The Neapolitan Club: Outline

by esme 08The ideas of system – The Neapolitan Club comes mainly from H. S. Vanderbilt  s Strong Club (1926)  and from the Culbertson  System (1934).   It employs sound openings and overcalling, and fully protected 3NT contract. As logical corollary for such sound system, it obeys the principle “first double”: it’s better to punish opponents instead of looking for our own game contract.

 Contested auction – Middle strength jump overcall: 12-15 points with a good six or more card suit. Standard double, takeout up to 4. 2NT overcall: clubs and lower rank free suit, reverse strength. Direct cue-bid: game forcing.

When LHO overcalls at one level, the double is punitive. When LHO doubles, the redouble is forcing up to game or at least to level 4 in a minor.


1♣: 17+, but 21-22 balanced and full protected (2NT).

1, 1♠: 12-16. Natural 4+ card suit.

1: 12-16, sometime by 3 cards. It can happen when the opener has only clubs or when he has not a biddable suit. “Biddable” in the opening bidding is a four card suit headed at least by Q9 or J10, or any five card suit.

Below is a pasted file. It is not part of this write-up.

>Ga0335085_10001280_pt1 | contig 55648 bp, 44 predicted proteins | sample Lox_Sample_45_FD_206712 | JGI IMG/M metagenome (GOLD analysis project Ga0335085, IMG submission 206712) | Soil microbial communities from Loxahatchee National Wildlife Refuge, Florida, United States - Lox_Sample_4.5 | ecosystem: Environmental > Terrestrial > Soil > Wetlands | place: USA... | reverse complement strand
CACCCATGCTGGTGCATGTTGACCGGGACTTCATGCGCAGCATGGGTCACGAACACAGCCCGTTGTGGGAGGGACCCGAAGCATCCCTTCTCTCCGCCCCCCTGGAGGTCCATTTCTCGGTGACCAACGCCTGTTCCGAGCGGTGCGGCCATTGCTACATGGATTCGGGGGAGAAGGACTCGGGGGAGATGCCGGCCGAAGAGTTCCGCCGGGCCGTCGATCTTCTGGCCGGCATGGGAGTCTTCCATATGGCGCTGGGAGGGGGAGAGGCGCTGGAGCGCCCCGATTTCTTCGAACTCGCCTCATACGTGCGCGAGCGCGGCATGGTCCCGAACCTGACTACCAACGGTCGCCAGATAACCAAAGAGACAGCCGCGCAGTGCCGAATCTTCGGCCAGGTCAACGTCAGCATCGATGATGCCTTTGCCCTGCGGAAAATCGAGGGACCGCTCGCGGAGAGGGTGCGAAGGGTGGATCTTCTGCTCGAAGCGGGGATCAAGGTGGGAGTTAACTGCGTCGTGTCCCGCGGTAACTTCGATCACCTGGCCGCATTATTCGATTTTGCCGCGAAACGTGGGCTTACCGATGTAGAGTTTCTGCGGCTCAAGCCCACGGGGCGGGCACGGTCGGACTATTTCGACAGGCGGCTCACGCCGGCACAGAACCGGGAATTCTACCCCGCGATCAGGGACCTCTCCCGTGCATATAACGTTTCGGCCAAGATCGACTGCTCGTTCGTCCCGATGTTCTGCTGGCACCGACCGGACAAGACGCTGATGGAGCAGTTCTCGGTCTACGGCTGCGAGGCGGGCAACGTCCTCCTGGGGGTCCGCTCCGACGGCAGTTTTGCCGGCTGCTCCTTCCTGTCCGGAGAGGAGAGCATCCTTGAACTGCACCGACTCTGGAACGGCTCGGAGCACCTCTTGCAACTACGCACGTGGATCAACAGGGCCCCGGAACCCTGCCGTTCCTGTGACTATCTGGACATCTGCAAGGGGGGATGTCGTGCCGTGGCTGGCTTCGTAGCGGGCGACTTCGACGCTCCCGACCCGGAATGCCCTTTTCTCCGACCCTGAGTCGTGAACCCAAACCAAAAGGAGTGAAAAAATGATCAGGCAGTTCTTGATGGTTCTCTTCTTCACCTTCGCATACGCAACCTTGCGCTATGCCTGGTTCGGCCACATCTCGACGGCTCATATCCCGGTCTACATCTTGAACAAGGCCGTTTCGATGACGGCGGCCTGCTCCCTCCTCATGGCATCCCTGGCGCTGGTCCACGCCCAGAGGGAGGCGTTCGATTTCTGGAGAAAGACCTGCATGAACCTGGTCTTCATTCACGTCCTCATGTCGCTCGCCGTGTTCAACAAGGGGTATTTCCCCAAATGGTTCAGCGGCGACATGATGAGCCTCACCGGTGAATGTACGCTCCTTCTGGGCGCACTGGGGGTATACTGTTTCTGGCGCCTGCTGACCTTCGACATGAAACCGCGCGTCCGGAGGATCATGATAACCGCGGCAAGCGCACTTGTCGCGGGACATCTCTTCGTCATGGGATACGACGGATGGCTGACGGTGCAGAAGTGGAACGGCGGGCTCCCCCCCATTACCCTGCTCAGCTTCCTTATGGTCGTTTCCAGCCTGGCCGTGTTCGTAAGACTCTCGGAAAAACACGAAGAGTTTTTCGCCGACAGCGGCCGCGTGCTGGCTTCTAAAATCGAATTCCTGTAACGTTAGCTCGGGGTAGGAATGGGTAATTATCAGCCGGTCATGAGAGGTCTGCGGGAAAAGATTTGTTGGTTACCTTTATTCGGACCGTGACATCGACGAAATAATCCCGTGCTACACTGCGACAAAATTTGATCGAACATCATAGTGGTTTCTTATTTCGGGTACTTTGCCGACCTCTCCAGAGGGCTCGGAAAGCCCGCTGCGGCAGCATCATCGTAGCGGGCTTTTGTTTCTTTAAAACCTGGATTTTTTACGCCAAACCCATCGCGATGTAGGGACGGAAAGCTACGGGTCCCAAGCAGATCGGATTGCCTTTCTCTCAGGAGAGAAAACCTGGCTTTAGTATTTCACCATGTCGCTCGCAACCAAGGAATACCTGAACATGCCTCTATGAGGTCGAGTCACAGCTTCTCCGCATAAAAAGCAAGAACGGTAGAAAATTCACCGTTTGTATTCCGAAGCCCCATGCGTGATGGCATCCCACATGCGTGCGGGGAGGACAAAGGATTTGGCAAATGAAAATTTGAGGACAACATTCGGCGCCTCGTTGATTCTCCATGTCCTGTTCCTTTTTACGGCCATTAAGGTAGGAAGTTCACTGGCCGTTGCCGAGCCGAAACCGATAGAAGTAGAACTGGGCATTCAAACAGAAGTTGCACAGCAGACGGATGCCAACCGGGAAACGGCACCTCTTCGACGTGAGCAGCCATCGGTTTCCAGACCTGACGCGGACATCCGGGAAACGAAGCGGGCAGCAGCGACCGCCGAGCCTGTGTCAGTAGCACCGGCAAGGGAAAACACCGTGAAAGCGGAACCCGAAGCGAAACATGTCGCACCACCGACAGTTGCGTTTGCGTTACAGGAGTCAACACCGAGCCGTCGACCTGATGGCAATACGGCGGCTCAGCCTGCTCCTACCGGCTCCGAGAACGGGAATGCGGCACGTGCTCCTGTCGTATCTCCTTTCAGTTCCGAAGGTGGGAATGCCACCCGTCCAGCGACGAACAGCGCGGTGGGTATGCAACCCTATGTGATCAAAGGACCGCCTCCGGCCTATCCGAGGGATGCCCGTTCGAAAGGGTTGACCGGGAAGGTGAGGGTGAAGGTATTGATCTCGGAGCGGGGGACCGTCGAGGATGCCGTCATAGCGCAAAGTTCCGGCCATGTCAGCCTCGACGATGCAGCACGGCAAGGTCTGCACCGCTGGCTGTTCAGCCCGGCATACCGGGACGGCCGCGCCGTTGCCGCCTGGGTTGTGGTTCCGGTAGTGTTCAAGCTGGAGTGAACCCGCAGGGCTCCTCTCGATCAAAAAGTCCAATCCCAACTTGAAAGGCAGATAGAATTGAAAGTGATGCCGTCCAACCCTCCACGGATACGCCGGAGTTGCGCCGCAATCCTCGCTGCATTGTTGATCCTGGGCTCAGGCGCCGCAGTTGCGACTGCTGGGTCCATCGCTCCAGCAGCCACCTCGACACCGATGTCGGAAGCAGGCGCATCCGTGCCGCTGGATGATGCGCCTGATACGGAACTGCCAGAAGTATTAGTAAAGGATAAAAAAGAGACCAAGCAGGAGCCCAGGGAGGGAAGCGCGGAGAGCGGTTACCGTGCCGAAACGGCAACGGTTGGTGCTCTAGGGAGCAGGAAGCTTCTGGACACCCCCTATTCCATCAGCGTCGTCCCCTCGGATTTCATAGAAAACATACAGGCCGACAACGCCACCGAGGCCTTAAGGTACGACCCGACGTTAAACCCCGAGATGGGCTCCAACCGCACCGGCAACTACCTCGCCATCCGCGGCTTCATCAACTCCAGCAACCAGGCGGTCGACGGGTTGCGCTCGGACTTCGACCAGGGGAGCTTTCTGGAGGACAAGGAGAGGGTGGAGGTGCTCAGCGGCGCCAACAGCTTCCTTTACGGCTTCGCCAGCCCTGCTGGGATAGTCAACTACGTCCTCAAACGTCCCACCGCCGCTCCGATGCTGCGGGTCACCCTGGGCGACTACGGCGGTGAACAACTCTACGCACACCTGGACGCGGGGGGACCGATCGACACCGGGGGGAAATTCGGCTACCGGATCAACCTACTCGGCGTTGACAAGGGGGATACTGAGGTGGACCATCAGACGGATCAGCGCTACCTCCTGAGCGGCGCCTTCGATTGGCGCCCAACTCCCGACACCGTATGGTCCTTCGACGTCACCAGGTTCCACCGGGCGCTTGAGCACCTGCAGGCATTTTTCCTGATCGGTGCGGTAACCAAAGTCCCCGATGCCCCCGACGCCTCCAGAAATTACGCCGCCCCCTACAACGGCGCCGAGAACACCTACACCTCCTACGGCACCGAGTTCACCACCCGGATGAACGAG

1NT: 13-16, balanced or semi-balanced one suited in clubs.

2♣: 5+ clubs, 12-16. One or two suited.

2, 2, 2♠: Weak one suited.


On 1♣: controls by steps up to 2 (six or more). Weak jump from 2to level three.

On 1, 1, 1♠: natural responses. Strong jump. 2NT and 3NT responses are very strong balanced (respectively: 17-18 or 16), without support in opening suit.

On 1NT (remember: it’s always one suited in clubs), all the responses are natural: 2♣ and 3♣ are support. Just 2, is a relais; the opener will bid 2 and the responder will explain his hand.


Neapolitan Club does not employs 5CM nor Long Suit First systems. It follows the  Principle of Preparedness, i.e. “The idea, originally called Anticipation, of looking forward to the next round of bidding when selecting a bid…(ACBL Official Encyclopedia , VI ed. Page 362). Because of this Principle, the length of the suits is undefined. The only exception is when the opener has a reverse two suited hand with less than 17 points (with 17+ the opening is 1♣). In this case the reverse will be made bidding the short suit first (Albarran’s Canapé ). Examples:

a) 1♠-1NT; 2…Rank order bidding, not strong. The suits are 4-4, 5-4, 4-5 or longer.

b) 1♠-1NT; 3…Strong jump: four spades and five or more diamonds.

c) 1-1NT; 2♠…Reverse rank bidding: four or more diamonds and five or more spades.

The responder employs the Preparedness Principle as well, and without limits, also in reverse.


Paolo Enrico Garrisi

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